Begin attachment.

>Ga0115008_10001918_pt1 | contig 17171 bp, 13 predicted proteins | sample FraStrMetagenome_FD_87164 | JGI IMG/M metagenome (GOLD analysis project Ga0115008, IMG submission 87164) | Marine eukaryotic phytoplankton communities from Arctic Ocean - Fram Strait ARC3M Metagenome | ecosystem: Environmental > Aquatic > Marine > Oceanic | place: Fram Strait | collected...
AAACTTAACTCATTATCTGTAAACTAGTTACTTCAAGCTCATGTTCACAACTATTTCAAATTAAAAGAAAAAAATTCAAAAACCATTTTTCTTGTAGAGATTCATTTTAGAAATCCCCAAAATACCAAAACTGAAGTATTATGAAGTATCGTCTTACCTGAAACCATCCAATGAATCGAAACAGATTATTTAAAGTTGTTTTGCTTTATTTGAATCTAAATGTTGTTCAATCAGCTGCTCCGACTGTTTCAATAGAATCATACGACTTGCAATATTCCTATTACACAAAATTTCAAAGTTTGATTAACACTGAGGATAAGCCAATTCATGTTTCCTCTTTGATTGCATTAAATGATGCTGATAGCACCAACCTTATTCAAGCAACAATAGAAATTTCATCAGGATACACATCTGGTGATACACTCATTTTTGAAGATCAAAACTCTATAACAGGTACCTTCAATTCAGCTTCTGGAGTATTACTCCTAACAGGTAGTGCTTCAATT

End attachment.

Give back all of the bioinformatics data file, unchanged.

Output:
>Ga0115008_10001918_pt1 | contig 17171 bp, 13 predicted proteins | sample FraStrMetagenome_FD_87164 | JGI IMG/M metagenome (GOLD analysis project Ga0115008, IMG submission 87164) | Marine eukaryotic phytoplankton communities from Arctic Ocean - Fram Strait ARC3M Metagenome | ecosystem: Environmental > Aquatic > Marine > Oceanic | place: Fram Strait | collected...
AAACTTAACTCATTATCTGTAAACTAGTTACTTCAAGCTCATGTTCACAACTATTTCAAATTAAAAGAAAAAAATTCAAAAACCATTTTTCTTGTAGAGATTCATTTTAGAAATCCCCAAAATACCAAAACTGAAGTATTATGAAGTATCGTCTTACCTGAAACCATCCAATGAATCGAAACAGATTATTTAAAGTTGTTTTGCTTTATTTGAATCTAAATGTTGTTCAATCAGCTGCTCCGACTGTTTCAATAGAATCATACGACTTGCAATATTCCTATTACACAAAATTTCAAAGTTTGATTAACACTGAGGATAAGCCAATTCATGTTTCCTCTTTGATTGCATTAAATGATGCTGATAGCACCAACCTTATTCAAGCAACAATAGAAATTTCATCAGGATACACATCTGGTGATACACTCATTTTTGAAGATCAAAACTCTATAACAGGTACCTTCAATTCAGCTTCTGGAGTATTACTCCTAACAGGTAGTGCTTCAATT